Abusive Relationships

         If I were to teach a group concerning the specific category of abusive relationships, I hope that I would be awarded a pretty lengthy class period. Just from the literature that was presented in class, there are several examples of relationships being abusive. Of all of the films seen in class, I believe that A Streetcar named Desire, directed by Elia Kazan in 1951 and based on Tennessee Williams' 1947 play, William Wyler's 1939 movie of Emily Bronte's 1847 novel, Wuthering Heights, and 1949 movie The Heiress, based on Henry James's 1880 novel, Washington Square, are the three most obvious examples. Thankfully for the reader, these stories were not written during today's society. If they had been, I believe that all three couples would have received counseling, making all three stories a whole lot less interesting.

         Obviously, Stanley (Marlon Brando) from Elia Kazan's movie A Streetcar Named Desire is the prime example of what today the nation refers to as a "wife beater." As in the 1947 Broadway play, also directed by Tennessee Williams, Stanley is absolutely heartless, showing no remorse whatsoever for the way he acts. In both the play and the movie, Stella (Kim Hunter) returns for more. This drives Stanley to keep acting the way that he is without change. I mean honestly, who would not? The man gets what he wants, listens to nobody, treats his pregnant wife lower than life itself, and yet has absolutely no repercussions at all. For a man like Stanley, this is the perfect life.

         When Stella's sister Blanche (Vivien Leigh) moves in, it all starts over again. Now, just by simply looking at either the Broadway show or the movie, one realizes that it is rather easy miss the other relationship that Stanley is part of. Regardless if it is explained or not, Blanche and Stanley are also in a relationship. Just because the relationship is not a love affair and is not sexual (mutually consented), that does not mean that abuse cannot happen. Blanche is a prime example of this. She comes to Stella's home because of the trouble she has had in her past. She has left herself vulnerable because of this. From the moment that Blanche walks through the door of Stanley's house, Stanley abuses her. First, it is merely mental. Stanley would give subtle hints of her not being welcome. That moves on to verbal abuse. Stanley blatantly tells Blanche to leave and never to come back.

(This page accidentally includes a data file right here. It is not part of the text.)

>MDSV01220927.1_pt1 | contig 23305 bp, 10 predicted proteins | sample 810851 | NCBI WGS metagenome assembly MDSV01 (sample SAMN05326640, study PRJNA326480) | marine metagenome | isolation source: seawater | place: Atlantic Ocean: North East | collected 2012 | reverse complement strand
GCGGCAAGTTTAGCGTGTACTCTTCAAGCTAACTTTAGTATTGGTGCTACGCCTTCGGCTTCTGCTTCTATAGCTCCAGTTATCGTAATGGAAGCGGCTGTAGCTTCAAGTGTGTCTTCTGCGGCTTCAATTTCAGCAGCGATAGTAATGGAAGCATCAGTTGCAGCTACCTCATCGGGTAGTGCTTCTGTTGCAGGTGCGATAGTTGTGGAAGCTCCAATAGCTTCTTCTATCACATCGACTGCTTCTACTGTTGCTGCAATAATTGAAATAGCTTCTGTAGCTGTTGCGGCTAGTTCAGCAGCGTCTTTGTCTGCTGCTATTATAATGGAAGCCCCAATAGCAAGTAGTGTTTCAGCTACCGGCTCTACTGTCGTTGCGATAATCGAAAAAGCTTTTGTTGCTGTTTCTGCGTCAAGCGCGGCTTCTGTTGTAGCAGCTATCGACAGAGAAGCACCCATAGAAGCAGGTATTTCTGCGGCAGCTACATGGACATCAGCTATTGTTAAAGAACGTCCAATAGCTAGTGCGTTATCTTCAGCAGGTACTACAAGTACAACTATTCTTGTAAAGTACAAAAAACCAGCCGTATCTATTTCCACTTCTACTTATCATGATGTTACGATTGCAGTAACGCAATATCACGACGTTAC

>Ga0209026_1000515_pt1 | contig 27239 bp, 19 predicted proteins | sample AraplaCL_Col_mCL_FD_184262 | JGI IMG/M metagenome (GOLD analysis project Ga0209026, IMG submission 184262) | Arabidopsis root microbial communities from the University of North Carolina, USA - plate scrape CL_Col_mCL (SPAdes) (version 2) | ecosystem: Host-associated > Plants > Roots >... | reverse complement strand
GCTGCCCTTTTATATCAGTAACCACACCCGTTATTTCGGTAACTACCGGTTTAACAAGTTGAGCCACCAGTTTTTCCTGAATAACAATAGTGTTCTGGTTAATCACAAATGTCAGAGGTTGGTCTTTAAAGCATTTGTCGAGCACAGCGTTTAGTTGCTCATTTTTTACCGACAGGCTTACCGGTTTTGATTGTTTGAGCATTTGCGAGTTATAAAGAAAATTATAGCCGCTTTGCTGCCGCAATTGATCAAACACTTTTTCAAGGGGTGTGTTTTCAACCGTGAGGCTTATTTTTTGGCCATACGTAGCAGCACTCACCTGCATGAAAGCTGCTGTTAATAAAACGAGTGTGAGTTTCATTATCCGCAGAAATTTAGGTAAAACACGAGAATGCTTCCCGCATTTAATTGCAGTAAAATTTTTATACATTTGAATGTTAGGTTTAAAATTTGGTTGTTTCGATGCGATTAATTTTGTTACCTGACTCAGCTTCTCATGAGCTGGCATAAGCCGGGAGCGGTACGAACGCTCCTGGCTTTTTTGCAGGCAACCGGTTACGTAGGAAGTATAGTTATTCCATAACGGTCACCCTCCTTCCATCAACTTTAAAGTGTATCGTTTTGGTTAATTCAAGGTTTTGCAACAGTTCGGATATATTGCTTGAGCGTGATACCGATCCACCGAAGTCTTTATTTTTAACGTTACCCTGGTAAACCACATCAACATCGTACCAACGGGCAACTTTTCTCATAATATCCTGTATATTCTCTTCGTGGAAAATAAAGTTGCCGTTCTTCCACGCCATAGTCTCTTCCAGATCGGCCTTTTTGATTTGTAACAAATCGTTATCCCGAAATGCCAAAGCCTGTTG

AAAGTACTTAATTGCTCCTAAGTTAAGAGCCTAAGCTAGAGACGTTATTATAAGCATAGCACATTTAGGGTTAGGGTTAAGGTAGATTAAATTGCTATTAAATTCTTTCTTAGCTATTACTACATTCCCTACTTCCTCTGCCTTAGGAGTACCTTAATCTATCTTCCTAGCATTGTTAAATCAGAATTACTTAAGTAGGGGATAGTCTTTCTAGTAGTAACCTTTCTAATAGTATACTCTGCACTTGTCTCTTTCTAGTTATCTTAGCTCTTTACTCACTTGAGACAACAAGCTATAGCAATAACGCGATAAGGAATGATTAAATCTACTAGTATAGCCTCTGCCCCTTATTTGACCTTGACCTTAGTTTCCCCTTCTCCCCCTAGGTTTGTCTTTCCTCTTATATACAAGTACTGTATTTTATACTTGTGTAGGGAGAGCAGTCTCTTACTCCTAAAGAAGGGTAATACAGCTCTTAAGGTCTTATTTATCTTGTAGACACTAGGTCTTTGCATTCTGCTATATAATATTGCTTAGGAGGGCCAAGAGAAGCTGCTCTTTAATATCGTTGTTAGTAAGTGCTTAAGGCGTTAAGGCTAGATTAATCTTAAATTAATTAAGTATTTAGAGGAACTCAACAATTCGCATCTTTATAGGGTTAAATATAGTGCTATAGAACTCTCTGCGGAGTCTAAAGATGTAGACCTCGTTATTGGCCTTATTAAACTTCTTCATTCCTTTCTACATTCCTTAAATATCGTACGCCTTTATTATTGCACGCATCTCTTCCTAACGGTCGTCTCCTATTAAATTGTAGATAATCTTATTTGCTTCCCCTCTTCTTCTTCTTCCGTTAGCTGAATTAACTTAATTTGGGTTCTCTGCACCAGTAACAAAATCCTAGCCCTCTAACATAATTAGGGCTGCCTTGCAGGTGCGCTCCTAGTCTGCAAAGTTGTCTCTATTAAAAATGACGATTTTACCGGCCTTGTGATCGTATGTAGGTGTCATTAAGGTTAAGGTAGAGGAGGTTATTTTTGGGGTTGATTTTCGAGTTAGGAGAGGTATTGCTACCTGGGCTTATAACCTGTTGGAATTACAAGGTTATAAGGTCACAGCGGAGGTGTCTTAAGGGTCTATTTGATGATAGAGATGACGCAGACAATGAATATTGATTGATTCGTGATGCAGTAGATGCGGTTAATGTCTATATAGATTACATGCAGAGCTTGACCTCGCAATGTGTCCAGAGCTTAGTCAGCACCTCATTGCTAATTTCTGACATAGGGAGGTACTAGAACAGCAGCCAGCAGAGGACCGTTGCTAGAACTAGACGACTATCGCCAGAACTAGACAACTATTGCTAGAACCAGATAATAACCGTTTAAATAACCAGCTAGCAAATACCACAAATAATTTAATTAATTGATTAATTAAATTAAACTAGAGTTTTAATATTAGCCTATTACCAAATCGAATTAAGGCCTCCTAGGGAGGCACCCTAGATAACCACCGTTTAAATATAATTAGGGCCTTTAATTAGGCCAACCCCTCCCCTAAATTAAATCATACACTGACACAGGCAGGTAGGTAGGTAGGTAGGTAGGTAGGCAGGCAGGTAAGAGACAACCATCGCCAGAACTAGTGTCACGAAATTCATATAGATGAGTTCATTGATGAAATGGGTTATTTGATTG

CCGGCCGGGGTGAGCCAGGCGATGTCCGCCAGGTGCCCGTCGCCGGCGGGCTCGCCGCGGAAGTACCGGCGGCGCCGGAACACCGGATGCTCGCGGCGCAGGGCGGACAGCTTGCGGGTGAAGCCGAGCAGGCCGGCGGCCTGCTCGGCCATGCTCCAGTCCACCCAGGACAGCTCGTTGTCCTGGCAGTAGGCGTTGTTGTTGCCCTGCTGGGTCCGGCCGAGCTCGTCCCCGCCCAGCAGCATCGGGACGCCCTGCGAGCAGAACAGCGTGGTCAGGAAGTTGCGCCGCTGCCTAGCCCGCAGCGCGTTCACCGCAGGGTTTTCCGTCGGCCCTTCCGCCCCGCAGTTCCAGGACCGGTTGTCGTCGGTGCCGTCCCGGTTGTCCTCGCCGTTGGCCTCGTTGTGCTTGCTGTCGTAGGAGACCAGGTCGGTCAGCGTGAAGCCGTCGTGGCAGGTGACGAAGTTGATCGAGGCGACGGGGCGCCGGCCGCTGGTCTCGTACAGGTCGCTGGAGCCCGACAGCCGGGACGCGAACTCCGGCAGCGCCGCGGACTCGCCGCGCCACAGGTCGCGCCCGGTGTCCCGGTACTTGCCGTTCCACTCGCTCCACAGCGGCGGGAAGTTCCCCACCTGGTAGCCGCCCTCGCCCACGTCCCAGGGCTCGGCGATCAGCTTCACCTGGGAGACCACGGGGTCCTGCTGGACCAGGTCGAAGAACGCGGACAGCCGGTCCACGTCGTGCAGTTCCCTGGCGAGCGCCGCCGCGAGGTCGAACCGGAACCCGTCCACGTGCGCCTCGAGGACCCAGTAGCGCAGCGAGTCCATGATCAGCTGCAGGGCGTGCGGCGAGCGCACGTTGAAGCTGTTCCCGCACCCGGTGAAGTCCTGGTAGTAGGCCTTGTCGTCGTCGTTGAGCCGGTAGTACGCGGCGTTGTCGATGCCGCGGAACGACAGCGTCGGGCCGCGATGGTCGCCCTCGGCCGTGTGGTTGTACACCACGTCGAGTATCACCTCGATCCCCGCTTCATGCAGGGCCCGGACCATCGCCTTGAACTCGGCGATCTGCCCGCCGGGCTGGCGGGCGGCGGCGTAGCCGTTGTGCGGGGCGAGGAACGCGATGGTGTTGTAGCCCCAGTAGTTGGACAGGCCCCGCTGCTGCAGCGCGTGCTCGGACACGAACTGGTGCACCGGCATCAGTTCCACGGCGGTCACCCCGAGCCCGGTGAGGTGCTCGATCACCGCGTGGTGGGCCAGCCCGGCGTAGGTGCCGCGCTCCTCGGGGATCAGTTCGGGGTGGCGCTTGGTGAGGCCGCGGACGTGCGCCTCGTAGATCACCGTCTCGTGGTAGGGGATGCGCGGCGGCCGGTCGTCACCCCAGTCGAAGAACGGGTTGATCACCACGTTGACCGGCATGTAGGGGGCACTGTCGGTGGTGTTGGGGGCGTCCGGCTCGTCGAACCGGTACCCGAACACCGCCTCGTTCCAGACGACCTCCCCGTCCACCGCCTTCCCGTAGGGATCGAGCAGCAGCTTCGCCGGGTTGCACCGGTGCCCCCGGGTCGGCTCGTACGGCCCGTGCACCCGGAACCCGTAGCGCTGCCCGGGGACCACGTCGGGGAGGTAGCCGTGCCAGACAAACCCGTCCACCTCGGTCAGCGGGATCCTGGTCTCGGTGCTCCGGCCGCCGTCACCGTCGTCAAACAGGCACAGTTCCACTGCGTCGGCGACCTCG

Why she does not leave then, instead of staying and keeping herself in a dangerous situation, is beyond me. When things finally boils over, it becomes rather easy to see the abusive relationship between Stanley and Blanche. While Stella is in the hospital having Stanley's baby, Stanley is at home, raping her sister, Blanche. Although this scene is relatively omitted from the screenplay, by context, it is pretty self-explanatory. To top it off and end the abusive relationship between Stanley and Blanche, Stanley convinces Stella to send Blanche away to a mental institute.

         Near the end, Stella realizes the truth. Stella decides to leave Stanley. Personally, this is a great move. She has done what Blanche should have done but had not had the strength to do. She has taken herself out of the abusive relationship, which probably in the long run saves her life, as well as the life of her baby. In my opinion, Stanley has got what he deserves.

         The 1939 movie of Wuthering Heights, directed by William Wyler, is another example of a story that contains an abusive relationship. As also seen in the 1847 novel Wuthering Heights, Heathcliff is quite the womanizer by today's standards. In the movie, Heathcliff (Laurence Olivier) abuses basically every woman that he comes in contact with. However, the type of abuse that Heathcliff dishes out is far different from the abuse that Stanley from A Streetcar Named Desire administers. The first, and most easily noticeable sign of an abusive relationship is that of Heathcliff and Catherine (Merle Oberon). Catherine is the love of Heathcliff's life throughout the entire novel and film. Knowing that she would never have a decently prestigious life with Heathcliff, she marries Edgar Linton (David Niven), a rich man who, in my opinion, loves Cathy just as much as Heathcliff does.